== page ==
Duration:  10 to 20 minutes (two short sessions more effective)

Estrogen, Nutrition and Vitamin D: Skeletal Impact

Early and continuous exposure to endogenous estrogen during the bone growth potentiates peak bone mass in premenopausal women. In fact, studies have shown that early menarche is predictive of greater adult bone mass [14]. During adolescence, skeletal integrity of girls is largely dependent on hormone levels and impact exercise. Nichols and colleagues found significantly greater total hip and trochanteric BMD among eumenorrheic high school females engaged in high impact sports (soccer, softball, tennis, track sprinters or jumpers) compared to eumenorrheic female athletes participating in repetitive non-impact sports such as swimming, cross-country and track distance running [15]. In the same study, authors found that eumennorheic women engaged in high impact sports had greater spine and trochanteric BMD that did oligo/amennorheic athletes participating in the same sports.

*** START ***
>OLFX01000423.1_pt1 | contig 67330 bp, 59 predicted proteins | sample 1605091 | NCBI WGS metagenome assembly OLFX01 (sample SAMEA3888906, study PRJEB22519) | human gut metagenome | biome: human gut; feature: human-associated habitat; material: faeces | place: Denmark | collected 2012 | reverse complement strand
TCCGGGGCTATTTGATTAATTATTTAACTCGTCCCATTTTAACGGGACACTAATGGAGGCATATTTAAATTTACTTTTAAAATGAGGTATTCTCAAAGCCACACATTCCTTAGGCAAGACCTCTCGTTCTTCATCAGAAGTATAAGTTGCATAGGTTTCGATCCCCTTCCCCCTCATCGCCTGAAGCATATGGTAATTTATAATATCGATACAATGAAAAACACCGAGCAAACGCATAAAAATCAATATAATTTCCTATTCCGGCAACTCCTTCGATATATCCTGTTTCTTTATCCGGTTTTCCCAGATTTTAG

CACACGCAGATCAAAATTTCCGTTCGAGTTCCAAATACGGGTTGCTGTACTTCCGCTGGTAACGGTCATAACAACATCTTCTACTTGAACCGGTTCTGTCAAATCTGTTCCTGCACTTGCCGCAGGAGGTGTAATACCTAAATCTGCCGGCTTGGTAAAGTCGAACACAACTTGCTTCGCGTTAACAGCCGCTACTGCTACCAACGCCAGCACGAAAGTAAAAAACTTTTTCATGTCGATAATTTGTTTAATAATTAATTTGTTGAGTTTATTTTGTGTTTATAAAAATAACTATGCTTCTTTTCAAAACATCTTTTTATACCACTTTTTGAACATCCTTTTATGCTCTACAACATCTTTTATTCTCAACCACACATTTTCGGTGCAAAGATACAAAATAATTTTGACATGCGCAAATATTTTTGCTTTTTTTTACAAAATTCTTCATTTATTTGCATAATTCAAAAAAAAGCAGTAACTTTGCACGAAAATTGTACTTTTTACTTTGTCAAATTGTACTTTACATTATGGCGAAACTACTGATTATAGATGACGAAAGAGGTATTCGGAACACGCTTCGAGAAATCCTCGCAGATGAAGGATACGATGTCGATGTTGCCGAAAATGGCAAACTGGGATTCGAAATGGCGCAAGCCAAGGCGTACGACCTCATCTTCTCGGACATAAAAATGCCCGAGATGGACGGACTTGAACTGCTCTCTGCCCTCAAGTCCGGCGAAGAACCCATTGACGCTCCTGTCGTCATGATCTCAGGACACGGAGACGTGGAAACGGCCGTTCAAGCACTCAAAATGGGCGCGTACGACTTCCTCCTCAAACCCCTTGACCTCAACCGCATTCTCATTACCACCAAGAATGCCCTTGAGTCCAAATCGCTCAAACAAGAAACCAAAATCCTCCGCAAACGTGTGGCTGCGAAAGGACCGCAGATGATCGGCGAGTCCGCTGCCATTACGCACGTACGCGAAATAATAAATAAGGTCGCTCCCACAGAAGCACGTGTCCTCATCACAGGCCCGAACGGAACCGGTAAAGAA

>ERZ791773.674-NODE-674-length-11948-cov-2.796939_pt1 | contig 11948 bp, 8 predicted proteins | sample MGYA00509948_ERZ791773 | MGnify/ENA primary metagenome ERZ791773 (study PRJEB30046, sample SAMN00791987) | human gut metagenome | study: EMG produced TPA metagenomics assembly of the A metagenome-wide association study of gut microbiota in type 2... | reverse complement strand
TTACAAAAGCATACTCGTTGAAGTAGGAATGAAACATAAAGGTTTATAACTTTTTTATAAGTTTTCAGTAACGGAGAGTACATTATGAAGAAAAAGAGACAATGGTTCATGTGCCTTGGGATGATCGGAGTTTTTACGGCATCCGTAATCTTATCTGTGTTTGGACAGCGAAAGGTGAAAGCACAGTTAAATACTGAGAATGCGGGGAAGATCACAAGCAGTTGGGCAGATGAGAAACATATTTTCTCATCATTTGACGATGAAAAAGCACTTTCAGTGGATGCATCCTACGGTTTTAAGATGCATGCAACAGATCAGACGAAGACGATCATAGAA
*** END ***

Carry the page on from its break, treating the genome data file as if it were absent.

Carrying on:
Childhood and adolescence are stages of growth when significant musculoskeletal development occurs and it is consequently a time when adequate calcium and vitamin D are needed to fully maximize bone mass accrual. The most critical period for maximum bone mass formation is during puberty and early adolescence when there is 7-8% bone mass gain per year [16]. It is estimated that over a quarter of an adult’s calcium is laid down during the two adolescent years of peak skeletal growth [17]. Female adolescents normally begin puberty between ages 9 and 10 and reach the period of maximum growth velocity at about age 12. Unfortunately, the calcium intake among female teenagers begins to decline at the time of puberty and this decreased calcium intake often continues throughout the period of maximum growth [18]. The low calcium intake contrasts with the increased age-related need for this mineral and makes calcium deficiency a particular concern for female adolescents. There have been a number of population based studies that have analyzed calcium balance and calcium needs from infancy to young adulthood and these studies provide support for age related differences in the amounts of calcium needed for growth and development. The highest calcium requirements are during infancy and adolescence. The National Academy of Science recommends an average calcium intake of 1300mg for individuals ages nine to eighteen [19]. The relevance of this information was confirmed by Stear and colleagues who examined the relationship between adequate calcium intake and exercise on bone mineral content on a cohort of adolescent girls ages 16 to 18 and concluded that both calcium supplementation (1000mg/day) and exercise (45 minutes three times/week) significantly enhanced BMD when compared to a placebo control group [20]. Moreover, there is data that suggests that the need for calcium is even greater within two years of peak bone accrual during which time girls need 1500mg and boys 1700mg daily [21]. Estimating calcium intake is difficult and generally requires maintaining reliable food diaries over a finite period of time, something that is likely to be difficult for most adolescents in a community setting. Urinary calcium excretion increases with age during childhood and reaches its maximum by the end of puberty [22]. A study investigating the relationship between twenty-four hours urine calcium excretion and dietary calcium intake in adult women found this assay was not a reliable surrogate for estimating calcium intake [23]. As discussed maximizing peak bone mass accrual depends in part on adequate intake of calcium and vitamin D. Vitamin D insufficiency and deficiency are being increasingly recognized among all age groups. Inadequate dietary intake and widespread use of topical sunscreens are the underlying reasons for this phenomenon [24]. A recent three year prospective study involving healthy girls’ ages 9 to 15 years showed that girls with hypovitaminosis D had significantly lower bone mineral density than the girls with normal levels of 25 hydroxyvitamin D [25]. The results suggest that pubertal girls with decreased levels of vitamin D are at risk for not reaching their maximum peak bone mass and that dietary enrichment or supplementation with vitamin D should strongly be considered for pubertal girls. While calcium supplements increase bone mass in children the effect does not persist once supplementation is discontinued. Kalkwarf and colleagues found that low milk intake during adolescence was associated with a 3% decreased in hip bone mineral content and BMD [26].